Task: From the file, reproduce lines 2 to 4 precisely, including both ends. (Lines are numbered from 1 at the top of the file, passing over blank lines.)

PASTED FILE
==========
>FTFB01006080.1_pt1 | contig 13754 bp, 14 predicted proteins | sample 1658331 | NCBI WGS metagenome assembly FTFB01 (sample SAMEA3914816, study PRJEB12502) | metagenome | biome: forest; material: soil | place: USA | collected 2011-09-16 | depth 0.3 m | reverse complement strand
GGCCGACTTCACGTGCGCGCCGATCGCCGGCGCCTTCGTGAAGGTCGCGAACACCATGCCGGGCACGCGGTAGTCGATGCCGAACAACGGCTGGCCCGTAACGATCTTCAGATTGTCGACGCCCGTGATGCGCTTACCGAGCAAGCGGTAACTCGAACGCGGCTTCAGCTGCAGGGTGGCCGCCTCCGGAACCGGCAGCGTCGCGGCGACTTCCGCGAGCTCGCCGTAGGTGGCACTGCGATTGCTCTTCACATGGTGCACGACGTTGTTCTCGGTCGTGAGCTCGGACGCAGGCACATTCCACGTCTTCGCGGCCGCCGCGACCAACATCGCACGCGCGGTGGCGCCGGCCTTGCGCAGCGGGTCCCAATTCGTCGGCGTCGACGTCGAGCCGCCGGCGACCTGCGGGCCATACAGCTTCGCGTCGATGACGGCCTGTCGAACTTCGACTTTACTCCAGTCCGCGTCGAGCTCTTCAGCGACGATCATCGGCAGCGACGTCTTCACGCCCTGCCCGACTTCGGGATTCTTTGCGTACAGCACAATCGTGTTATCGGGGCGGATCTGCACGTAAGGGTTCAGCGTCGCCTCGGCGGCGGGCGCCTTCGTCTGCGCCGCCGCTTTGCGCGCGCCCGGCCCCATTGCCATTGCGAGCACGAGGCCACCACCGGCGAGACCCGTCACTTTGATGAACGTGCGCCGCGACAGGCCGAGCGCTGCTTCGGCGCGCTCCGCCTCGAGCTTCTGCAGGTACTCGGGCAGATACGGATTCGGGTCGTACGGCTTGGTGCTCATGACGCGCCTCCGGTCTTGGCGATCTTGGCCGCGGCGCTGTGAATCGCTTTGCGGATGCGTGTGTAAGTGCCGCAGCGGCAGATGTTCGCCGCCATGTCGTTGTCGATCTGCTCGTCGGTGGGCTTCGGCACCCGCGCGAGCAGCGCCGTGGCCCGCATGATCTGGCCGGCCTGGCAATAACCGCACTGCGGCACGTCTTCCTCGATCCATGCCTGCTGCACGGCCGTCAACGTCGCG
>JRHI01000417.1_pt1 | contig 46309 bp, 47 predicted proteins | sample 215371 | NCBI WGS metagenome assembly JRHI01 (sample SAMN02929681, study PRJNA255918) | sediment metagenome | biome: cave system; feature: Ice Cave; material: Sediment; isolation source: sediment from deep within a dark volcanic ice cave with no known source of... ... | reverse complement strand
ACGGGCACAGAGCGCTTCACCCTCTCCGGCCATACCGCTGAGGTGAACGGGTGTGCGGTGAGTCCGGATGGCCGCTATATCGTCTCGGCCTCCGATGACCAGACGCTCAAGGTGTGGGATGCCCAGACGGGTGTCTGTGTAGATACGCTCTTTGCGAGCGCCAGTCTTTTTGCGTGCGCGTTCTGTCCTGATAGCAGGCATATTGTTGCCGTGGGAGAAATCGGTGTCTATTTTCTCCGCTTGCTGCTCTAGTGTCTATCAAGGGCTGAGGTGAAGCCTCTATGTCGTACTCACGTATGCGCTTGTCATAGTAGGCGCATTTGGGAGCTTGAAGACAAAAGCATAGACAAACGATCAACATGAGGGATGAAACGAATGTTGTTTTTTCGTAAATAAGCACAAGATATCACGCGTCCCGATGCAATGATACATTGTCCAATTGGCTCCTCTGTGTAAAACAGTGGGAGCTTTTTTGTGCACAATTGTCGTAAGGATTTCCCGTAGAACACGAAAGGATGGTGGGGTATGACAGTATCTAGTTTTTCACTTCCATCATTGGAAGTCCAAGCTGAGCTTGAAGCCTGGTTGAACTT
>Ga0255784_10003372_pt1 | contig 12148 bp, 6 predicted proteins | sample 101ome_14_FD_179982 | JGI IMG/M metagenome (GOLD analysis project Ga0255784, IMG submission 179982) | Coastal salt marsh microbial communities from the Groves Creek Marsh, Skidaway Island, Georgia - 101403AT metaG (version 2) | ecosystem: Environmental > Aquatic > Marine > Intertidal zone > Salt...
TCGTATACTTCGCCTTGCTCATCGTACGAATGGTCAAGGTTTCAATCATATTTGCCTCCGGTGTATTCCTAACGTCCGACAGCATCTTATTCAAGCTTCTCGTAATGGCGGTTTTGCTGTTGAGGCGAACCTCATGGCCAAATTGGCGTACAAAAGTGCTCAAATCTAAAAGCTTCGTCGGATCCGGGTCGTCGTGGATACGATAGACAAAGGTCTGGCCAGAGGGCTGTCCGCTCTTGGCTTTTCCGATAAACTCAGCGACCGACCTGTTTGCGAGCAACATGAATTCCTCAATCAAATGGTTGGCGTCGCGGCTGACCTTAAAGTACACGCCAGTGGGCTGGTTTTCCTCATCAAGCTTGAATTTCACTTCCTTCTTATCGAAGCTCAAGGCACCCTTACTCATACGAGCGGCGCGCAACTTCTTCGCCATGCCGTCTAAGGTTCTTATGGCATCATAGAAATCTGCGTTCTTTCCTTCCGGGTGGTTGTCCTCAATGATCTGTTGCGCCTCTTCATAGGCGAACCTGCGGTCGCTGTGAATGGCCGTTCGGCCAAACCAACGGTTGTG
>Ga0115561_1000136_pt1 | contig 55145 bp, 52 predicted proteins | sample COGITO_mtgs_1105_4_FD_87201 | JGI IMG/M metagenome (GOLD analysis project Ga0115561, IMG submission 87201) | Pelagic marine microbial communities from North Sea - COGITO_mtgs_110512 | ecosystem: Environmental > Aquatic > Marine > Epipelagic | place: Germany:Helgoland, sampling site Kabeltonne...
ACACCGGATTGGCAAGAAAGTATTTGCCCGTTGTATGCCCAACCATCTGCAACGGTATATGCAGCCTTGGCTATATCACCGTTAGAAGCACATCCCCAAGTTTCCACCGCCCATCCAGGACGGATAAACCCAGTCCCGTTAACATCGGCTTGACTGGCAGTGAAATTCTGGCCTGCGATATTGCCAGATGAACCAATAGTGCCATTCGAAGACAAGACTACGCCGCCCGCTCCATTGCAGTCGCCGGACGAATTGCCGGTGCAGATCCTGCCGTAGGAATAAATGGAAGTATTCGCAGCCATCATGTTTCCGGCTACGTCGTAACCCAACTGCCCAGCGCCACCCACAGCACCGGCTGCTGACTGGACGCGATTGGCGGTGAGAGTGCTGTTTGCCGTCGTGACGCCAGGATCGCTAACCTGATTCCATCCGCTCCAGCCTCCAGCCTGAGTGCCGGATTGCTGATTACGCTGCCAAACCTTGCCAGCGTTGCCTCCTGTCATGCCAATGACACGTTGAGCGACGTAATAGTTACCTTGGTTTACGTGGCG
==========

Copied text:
GGCCGACTTCACGTGCGCGCCGATCGCCGGCGCCTTCGTGAAGGTCGCGAACACCATGCCGGGCACGCGGTAGTCGATGCCGAACAACGGCTGGCCCGTAACGATCTTCAGATTGTCGACGCCCGTGATGCGCTTACCGAGCAAGCGGTAACTCGAACGCGGCTTCAGCTGCAGGGTGGCCGCCTCCGGAACCGGCAGCGTCGCGGCGACTTCCGCGAGCTCGCCGTAGGTGGCACTGCGATTGCTCTTCACATGGTGCACGACGTTGTTCTCGGTCGTGAGCTCGGACGCAGGCACATTCCACGTCTTCGCGGCCGCCGCGACCAACATCGCACGCGCGGTGGCGCCGGCCTTGCGCAGCGGGTCCCAATTCGTCGGCGTCGACGTCGAGCCGCCGGCGACCTGCGGGCCATACAGCTTCGCGTCGATGACGGCCTGTCGAACTTCGACTTTACTCCAGTCCGCGTCGAGCTCTTCAGCGACGATCATCGGCAGCGACGTCTTCACGCCCTGCCCGACTTCGGGATTCTTTGCGTACAGCACAATCGTGTTATCGGGGCGGATCTGCACGTAAGGGTTCAGCGTCGCCTCGGCGGCGGGCGCCTTCGTCTGCGCCGCCGCTTTGCGCGCGCCCGGCCCCATTGCCATTGCGAGCACGAGGCCACCACCGGCGAGACCCGTCACTTTGATGAACGTGCGCCGCGACAGGCCGAGCGCTGCTTCGGCGCGCTCCGCCTCGAGCTTCTGCAGGTACTCGGGCAGATACGGATTCGGGTCGTACGGCTTGGTGCTCATGACGCGCCTCCGGTCTTGGCGATCTTGGCCGCGGCGCTGTGAATCGCTTTGCGGATGCGTGTGTAAGTGCCGCAGCGGCAGATGTTCGCCGCCATGTCGTTGTCGATCTGCTCGTCGGTGGGCTTCGGCACCCGCGCGAGCAGCGCCGTGGCCCGCATGATCTGGCCGGCCTGGCAATAACCGCACTGCGGCACGTCTTCCTCGATCCATGCCTGCTGCACGGCCGTCAACGTCGCG
>JRHI01000417.1_pt1 | contig 46309 bp, 47 predicted proteins | sample 215371 | NCBI WGS metagenome assembly JRHI01 (sample SAMN02929681, study PRJNA255918) | sediment metagenome | biome: cave system; feature: Ice Cave; material: Sediment; isolation source: sediment from deep within a dark volcanic ice cave with no known source of... ... | reverse complement strand
ACGGGCACAGAGCGCTTCACCCTCTCCGGCCATACCGCTGAGGTGAACGGGTGTGCGGTGAGTCCGGATGGCCGCTATATCGTCTCGGCCTCCGATGACCAGACGCTCAAGGTGTGGGATGCCCAGACGGGTGTCTGTGTAGATACGCTCTTTGCGAGCGCCAGTCTTTTTGCGTGCGCGTTCTGTCCTGATAGCAGGCATATTGTTGCCGTGGGAGAAATCGGTGTCTATTTTCTCCGCTTGCTGCTCTAGTGTCTATCAAGGGCTGAGGTGAAGCCTCTATGTCGTACTCACGTATGCGCTTGTCATAGTAGGCGCATTTGGGAGCTTGAAGACAAAAGCATAGACAAACGATCAACATGAGGGATGAAACGAATGTTGTTTTTTCGTAAATAAGCACAAGATATCACGCGTCCCGATGCAATGATACATTGTCCAATTGGCTCCTCTGTGTAAAACAGTGGGAGCTTTTTTGTGCACAATTGTCGTAAGGATTTCCCGTAGAACACGAAAGGATGGTGGGGTATGACAGTATCTAGTTTTTCACTTCCATCATTGGAAGTCCAAGCTGAGCTTGAAGCCTGGTTGAACTT